The effects of cannabinoid agonists on noxious heat-evoked firing of 62 spinal wide dynamic range (WDR) neurons were examined in urethan-anesthetized rats (1 cell/animal). Noxious thermal stimulation was applied with a Peltier device to the receptive fields in the ipsilateral hindpaw of isolated WDR neurons. To assess the site of action, cannabinoids were administered systemically in intact and spinally transected rats and intraventricularly. Both the aminoalkylindole cannabinoid WIN55,212-2 (125 microg/kg iv) and the bicyclic cannabinoid CP55,940 (125 microg/kg iv) suppressed noxious heat-evoked activity. Responses evoked by mild pressure in nonnociceptive neurons were not altered by CP55,940 (125 microg/kg iv), consistent with previous observations with another cannabinoid agonist, WIN55,212-2. The cannabinoid induced-suppression of noxious heat-evoked activity was blocked by pretreatment with SR141716A (1 mg/kg iv), a competitive antagonist for central cannabinoid CB1 receptors. By contrast, intravenous administration of either vehicle or the receptor-inactive enantiomer WIN55,212-3 (125 microg/kg) failed to alter noxious heat-evoked activity. The suppression of noxious heat-evoked activity induced by WIN55,212-2 in the lumbar dorsal horn of intact animals was markedly attenuated in spinal rats. Moreover, intraventricular administration of WIN55,212-2 suppressed noxious heat-evoked activity in spinal WDR neurons. By contrast, both vehicle and enantiomer were inactive. These findings suggest that cannabinoids selectively modulate the activity of nociceptive neurons in the spinal dorsal horn by actions at CB1 receptors. This modulation represents a suppression of pain neurotransmission because the inhibitory effects are selective for pain-sensitive neurons and are observed with different modalities of noxious stimulation. The data also provide converging lines of evidence for a role for descending antinociceptive mechanisms in cannabinoid modulation of spinal nociceptive processing.  (+info)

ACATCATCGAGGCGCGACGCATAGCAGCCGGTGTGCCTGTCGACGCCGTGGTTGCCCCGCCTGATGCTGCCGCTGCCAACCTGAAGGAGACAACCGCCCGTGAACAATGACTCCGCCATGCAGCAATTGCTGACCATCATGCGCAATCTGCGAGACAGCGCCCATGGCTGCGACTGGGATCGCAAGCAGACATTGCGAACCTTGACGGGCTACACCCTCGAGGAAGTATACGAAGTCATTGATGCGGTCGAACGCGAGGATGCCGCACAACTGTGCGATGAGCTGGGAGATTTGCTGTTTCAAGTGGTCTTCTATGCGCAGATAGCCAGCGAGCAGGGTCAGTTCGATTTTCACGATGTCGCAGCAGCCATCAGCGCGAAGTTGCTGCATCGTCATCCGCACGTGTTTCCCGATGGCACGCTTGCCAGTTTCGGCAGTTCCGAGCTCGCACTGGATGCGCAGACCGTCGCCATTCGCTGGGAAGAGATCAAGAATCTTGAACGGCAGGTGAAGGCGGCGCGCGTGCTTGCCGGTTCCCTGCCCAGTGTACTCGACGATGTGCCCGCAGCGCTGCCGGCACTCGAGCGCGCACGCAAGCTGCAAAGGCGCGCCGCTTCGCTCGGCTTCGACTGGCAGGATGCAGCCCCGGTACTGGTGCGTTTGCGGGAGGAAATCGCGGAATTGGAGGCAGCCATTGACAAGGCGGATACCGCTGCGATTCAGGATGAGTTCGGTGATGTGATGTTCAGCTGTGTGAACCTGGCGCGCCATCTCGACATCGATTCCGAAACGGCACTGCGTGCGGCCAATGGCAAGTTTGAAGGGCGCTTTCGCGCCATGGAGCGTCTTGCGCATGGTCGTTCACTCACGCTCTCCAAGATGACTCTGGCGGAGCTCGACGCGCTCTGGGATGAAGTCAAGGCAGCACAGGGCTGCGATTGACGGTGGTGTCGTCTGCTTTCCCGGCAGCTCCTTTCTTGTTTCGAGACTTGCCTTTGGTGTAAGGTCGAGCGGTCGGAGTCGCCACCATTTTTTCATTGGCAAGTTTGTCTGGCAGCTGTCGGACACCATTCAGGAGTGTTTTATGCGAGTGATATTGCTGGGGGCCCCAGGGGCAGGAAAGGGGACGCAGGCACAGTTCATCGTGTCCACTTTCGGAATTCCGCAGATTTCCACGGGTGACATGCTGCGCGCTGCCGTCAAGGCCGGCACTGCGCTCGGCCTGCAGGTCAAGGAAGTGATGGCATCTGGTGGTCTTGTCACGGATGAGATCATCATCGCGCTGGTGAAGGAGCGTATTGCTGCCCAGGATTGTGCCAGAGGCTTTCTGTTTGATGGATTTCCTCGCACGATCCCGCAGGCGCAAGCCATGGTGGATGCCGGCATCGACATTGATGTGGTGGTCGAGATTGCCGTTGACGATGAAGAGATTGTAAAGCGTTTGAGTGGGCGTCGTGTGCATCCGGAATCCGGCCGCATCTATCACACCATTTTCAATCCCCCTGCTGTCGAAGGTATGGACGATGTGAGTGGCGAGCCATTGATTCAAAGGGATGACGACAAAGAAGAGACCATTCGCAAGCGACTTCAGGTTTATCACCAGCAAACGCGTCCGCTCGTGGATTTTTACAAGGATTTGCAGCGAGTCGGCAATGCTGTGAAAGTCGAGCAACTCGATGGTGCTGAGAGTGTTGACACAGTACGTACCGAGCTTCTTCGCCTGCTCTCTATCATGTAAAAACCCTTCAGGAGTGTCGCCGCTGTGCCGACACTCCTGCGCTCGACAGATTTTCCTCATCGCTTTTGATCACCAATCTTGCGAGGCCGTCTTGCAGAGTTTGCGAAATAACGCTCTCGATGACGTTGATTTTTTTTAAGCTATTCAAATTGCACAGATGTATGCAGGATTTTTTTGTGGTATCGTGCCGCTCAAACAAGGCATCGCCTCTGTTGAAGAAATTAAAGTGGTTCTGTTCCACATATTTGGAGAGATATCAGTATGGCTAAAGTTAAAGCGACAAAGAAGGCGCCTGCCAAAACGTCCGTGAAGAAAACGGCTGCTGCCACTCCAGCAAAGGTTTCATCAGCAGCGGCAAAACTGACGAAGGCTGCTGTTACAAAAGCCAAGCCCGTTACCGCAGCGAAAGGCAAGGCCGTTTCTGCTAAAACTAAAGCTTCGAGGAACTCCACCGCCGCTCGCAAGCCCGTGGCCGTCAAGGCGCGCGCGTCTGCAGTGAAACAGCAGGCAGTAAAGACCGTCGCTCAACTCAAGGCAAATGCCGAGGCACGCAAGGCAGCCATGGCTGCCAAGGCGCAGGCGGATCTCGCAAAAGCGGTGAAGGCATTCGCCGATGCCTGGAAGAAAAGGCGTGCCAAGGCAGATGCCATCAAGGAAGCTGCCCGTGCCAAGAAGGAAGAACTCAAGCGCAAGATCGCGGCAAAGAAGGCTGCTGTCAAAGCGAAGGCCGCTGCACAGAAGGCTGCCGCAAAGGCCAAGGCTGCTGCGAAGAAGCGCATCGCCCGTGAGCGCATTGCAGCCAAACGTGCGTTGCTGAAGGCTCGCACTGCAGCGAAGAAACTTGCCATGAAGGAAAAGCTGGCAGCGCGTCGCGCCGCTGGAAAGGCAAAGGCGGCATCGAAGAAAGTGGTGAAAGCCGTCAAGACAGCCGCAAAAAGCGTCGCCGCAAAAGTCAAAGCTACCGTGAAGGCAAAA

Effect of the cannabinoid receptor agonist WIN55212-2 on sympathetic cardiovascular regulation. (5/1123)

1. The aim of the present study was to analyse the cardiovascular actions of the synthetic CB1/CB2 cannabinoid receptor agonist WIN55212-2, and specifically to determine its sites of action on sympathetic cardiovascular regulation. 2. Pithed rabbits in which the sympathetic outflow was continuously stimulated electrically or which received a pressor infusion of noradrenaline were used to study peripheral prejunctional and direct vascular effects, respectively. For studying effects on brain stem cardiovascular regulatory centres, drugs were administered into the cisterna cerebellomedullaris in conscious rabbits. Overall cardiovascular effects of the cannabinoid were studied in conscious rabbits with intravenous drug administration. 3. In pithed rabbits in which the sympathetic outflow was continuously electrically stimulated, intravenous injection of WIN55212-2 (5, 50 and 500 microg kg(-1)) markedly reduced blood pressure, the spillover of noradrenaline into plasma and the plasma noradrenaline concentration, and these effects were antagonized by the CB1 cannabinoid receptor-selective antagonist SR141716A. The hypotensive and the sympathoinhibitory effect of WIN55212-2 was shared by CP55940, another mixed CB1/CB2 cannabinoid receptor agonist, but not by WIN55212-3, the enantiomer of WIN55212-2, which lacks affinity for cannabinoid binding sites. WIN55212-2 had no effect on vascular tone established by infusion of noradrenaline in pithed rabbits. 4. Intracisternal application of WIN55212-2 (0.1, 1 and 10 microg kg(-1)) in conscious rabbits increased blood pressure and the plasma noradrenaline concentration and elicited bradycardia; this latter effect was antagonized by atropine. 5. In conscious animals, intravenous injection of WIN55212-2 (5 and 50 microg kg(-1)) caused bradycardia, slight hypotension, no change in the plasma noradrenaline concentration, and an increase in renal sympathetic nerve firing. The highest dose of WIN55212-2 (500 microg kg(-1)) elicited hypotension and tachycardia, and sympathetic nerve activity and the plasma noradrenaline concentration declined. 6. The results obtained in pithed rabbits indicate that activation of CB1 cannabinoid receptors leads to marked peripheral prejunctional inhibition of noradrenaline release from postganglionic sympathetic axons. Intracisternal application of WIN55212-2 uncovered two effects on brain stem cardiovascular centres: sympathoexcitation and activation of cardiac vagal fibres. The highest dose of systemically administered WIN55212-2 produced central sympathoinhibition; the primary site of this action is not known.  (+info)